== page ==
A Collaborative Effort to Evaluate Water Resources in the Lower Siuslaw Watershed
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|Title||A Collaborative Effort to Evaluate Water Resources in the Lower Siuslaw Watershed|
|Other Date||24-May-2011 (iso8601)|
|Note||Presented at The Oregon Water Conference, May 24-25, 2011, Corvallis, OR.|
|Abstract||The City of Florence, local stakeholders, and partner agencies recently formed the Siuslaw Estuary Partnership (SEP) to address threats to drinking water quality and fish and wildlife habitat in the lower Siuslaw watershed. The Sole Source Dunal Aquifer within the lower Siuslaw watershed, which supplies the City ’s drinking water, is characterized by rapid infiltration, a shallow water table, and hydrologic connection with area streams, wetlands, and the estuary. These characteristics make the watershed highly susceptible to contamination from surface activity in Florence, the only major urban center in the watershed, and to climate change. Possible sources of aquifer contamination include fuel storage tanks, septic tanks, stormwater runoff, pesticides, and fertilizers. Potential effects from climate change include altered precipitation patterns that increase winter flooding and decrease summer stream flows, increased air and surface water temperatures, and rising sea levels.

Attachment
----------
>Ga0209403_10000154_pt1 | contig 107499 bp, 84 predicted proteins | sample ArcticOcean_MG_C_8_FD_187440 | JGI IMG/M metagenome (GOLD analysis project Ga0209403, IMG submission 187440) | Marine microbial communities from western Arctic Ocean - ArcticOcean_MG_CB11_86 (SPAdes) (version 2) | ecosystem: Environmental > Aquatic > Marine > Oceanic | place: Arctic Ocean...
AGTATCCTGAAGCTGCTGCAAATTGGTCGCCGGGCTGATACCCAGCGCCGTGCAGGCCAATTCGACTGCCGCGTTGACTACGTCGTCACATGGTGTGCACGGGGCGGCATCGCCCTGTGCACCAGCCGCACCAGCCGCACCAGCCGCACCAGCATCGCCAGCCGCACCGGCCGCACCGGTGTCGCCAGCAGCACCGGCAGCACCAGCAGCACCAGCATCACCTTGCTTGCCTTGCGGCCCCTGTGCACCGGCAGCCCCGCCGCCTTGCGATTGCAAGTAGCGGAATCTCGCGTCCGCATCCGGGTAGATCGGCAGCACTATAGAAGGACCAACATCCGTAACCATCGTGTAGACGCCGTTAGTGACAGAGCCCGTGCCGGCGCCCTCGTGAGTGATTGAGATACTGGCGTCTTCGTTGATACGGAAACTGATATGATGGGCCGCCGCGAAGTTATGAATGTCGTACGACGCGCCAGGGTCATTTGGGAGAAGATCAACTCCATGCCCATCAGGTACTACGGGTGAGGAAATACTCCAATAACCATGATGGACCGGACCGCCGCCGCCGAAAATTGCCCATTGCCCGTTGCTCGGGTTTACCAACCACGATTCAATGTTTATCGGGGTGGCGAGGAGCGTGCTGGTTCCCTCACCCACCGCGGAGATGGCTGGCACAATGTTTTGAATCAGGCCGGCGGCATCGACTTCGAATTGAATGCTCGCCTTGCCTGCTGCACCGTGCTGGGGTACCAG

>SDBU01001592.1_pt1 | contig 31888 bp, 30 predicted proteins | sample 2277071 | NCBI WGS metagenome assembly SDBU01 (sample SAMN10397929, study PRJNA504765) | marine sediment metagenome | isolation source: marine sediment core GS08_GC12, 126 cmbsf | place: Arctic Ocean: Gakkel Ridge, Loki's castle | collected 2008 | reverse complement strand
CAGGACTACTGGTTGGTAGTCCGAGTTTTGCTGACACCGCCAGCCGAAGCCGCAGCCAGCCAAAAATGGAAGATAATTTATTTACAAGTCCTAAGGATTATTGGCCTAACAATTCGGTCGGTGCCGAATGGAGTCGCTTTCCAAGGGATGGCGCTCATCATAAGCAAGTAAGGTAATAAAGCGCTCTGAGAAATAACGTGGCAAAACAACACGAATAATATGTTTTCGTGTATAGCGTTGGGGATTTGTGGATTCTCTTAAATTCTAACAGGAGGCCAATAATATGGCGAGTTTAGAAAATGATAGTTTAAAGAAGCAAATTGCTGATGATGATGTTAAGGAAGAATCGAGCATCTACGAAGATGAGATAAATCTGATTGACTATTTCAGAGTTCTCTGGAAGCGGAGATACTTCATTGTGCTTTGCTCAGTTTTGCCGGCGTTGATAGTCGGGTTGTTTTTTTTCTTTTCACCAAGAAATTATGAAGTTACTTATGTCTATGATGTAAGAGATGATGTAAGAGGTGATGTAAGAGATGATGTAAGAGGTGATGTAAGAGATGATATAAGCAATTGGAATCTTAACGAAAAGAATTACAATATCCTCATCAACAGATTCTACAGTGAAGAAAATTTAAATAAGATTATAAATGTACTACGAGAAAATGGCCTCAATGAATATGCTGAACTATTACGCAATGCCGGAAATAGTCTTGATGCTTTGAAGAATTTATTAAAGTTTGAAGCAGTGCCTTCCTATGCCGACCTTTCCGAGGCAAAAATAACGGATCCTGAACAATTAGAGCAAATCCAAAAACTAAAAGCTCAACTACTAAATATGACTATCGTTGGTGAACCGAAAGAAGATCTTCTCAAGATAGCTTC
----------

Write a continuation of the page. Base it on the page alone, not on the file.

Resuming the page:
The SEP is funded by a 3-year US EPA grant and its objectives are: to collaborate, to conduct scientific investigations, to foster public education and stewardship, to protect water quality and quantity, to plan for ecological growth, and to protect wetlands, riparian areas, and key estuary wetlands. Many of these objectives led to a groundwater and surface water monitoring program to collect baseline data on water quality and quantity. A groundwater flow model was developed to provide hydrogeologic constraints. Sampling of 10 groundwater wells, located to reflect differing land uses and position along groundwater flow paths, and 2 streams began in October 2010 and will continue through November 2012. Parameters sampled regularly in one or both of the water types include: water temperature, conductivity, dissolved oxygen, pH, ORP, turbidity, E.coli, groundwater level, and stream flow. Periodically sampled parameters include nitrate, phosphates, volatile organic chemicals, inorganic chemicals, glyphosate,2,4-D, and caffeine. The SEP plans to use the data collected to respond to any contamination discovered, to monitor water quality and quantity over time, to develop sustainable water management practices, and to plan for potential future impacts of climate change. This initiative provides a model for addressing threats to water quality and fish and wildlife habitat using collaboration and scientific investigation.